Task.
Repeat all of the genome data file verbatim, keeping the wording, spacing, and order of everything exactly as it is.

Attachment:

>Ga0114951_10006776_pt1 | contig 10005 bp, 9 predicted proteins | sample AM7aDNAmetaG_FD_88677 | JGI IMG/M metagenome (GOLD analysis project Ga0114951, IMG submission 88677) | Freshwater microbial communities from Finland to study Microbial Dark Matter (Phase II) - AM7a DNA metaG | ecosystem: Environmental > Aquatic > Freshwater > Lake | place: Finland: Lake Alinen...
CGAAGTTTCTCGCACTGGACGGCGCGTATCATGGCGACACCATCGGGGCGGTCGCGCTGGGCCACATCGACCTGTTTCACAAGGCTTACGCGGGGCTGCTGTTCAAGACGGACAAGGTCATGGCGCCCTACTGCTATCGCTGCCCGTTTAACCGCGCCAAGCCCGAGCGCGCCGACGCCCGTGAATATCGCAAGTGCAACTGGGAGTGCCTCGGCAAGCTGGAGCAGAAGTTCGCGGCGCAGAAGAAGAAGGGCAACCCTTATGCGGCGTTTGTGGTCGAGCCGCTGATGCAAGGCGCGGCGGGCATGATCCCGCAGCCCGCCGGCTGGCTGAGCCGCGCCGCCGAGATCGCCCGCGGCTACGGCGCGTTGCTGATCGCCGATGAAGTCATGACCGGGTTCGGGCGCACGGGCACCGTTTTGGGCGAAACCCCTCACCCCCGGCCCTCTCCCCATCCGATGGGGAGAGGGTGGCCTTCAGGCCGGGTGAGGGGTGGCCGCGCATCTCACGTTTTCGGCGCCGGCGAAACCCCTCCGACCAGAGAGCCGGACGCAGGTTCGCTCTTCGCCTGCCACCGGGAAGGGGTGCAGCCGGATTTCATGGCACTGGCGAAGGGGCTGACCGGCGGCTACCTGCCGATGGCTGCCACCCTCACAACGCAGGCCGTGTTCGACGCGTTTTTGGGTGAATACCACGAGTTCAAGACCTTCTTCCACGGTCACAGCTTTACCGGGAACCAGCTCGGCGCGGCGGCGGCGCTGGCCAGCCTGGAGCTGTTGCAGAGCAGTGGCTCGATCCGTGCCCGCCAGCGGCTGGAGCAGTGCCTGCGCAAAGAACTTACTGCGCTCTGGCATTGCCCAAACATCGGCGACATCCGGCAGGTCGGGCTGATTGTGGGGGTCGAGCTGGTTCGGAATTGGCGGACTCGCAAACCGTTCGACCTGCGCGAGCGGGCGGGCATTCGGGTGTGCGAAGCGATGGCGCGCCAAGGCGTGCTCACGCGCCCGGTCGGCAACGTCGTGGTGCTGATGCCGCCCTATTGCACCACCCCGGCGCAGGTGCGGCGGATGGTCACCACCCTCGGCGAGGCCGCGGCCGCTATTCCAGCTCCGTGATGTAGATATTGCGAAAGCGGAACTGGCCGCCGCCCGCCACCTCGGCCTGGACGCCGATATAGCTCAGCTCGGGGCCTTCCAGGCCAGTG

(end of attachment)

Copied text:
>Ga0114951_10006776_pt1 | contig 10005 bp, 9 predicted proteins | sample AM7aDNAmetaG_FD_88677 | JGI IMG/M metagenome (GOLD analysis project Ga0114951, IMG submission 88677) | Freshwater microbial communities from Finland to study Microbial Dark Matter (Phase II) - AM7a DNA metaG | ecosystem: Environmental > Aquatic > Freshwater > Lake | place: Finland: Lake Alinen...
CGAAGTTTCTCGCACTGGACGGCGCGTATCATGGCGACACCATCGGGGCGGTCGCGCTGGGCCACATCGACCTGTTTCACAAGGCTTACGCGGGGCTGCTGTTCAAGACGGACAAGGTCATGGCGCCCTACTGCTATCGCTGCCCGTTTAACCGCGCCAAGCCCGAGCGCGCCGACGCCCGTGAATATCGCAAGTGCAACTGGGAGTGCCTCGGCAAGCTGGAGCAGAAGTTCGCGGCGCAGAAGAAGAAGGGCAACCCTTATGCGGCGTTTGTGGTCGAGCCGCTGATGCAAGGCGCGGCGGGCATGATCCCGCAGCCCGCCGGCTGGCTGAGCCGCGCCGCCGAGATCGCCCGCGGCTACGGCGCGTTGCTGATCGCCGATGAAGTCATGACCGGGTTCGGGCGCACGGGCACCGTTTTGGGCGAAACCCCTCACCCCCGGCCCTCTCCCCATCCGATGGGGAGAGGGTGGCCTTCAGGCCGGGTGAGGGGTGGCCGCGCATCTCACGTTTTCGGCGCCGGCGAAACCCCTCCGACCAGAGAGCCGGACGCAGGTTCGCTCTTCGCCTGCCACCGGGAAGGGGTGCAGCCGGATTTCATGGCACTGGCGAAGGGGCTGACCGGCGGCTACCTGCCGATGGCTGCCACCCTCACAACGCAGGCCGTGTTCGACGCGTTTTTGGGTGAATACCACGAGTTCAAGACCTTCTTCCACGGTCACAGCTTTACCGGGAACCAGCTCGGCGCGGCGGCGGCGCTGGCCAGCCTGGAGCTGTTGCAGAGCAGTGGCTCGATCCGTGCCCGCCAGCGGCTGGAGCAGTGCCTGCGCAAAGAACTTACTGCGCTCTGGCATTGCCCAAACATCGGCGACATCCGGCAGGTCGGGCTGATTGTGGGGGTCGAGCTGGTTCGGAATTGGCGGACTCGCAAACCGTTCGACCTGCGCGAGCGGGCGGGCATTCGGGTGTGCGAAGCGATGGCGCGCCAAGGCGTGCTCACGCGCCCGGTCGGCAACGTCGTGGTGCTGATGCCGCCCTATTGCACCACCCCGGCGCAGGTGCGGCGGATGGTCACCACCCTCGGCGAGGCCGCGGCCGCTATTCCAGCTCCGTGATGTAGATATTGCGAAAGCGGAACTGGCCGCCGCCCGCCACCTCGGCCTGGACGCCGATATAGCTCAGCTCGGGGCCTTCCAGGCCAGTG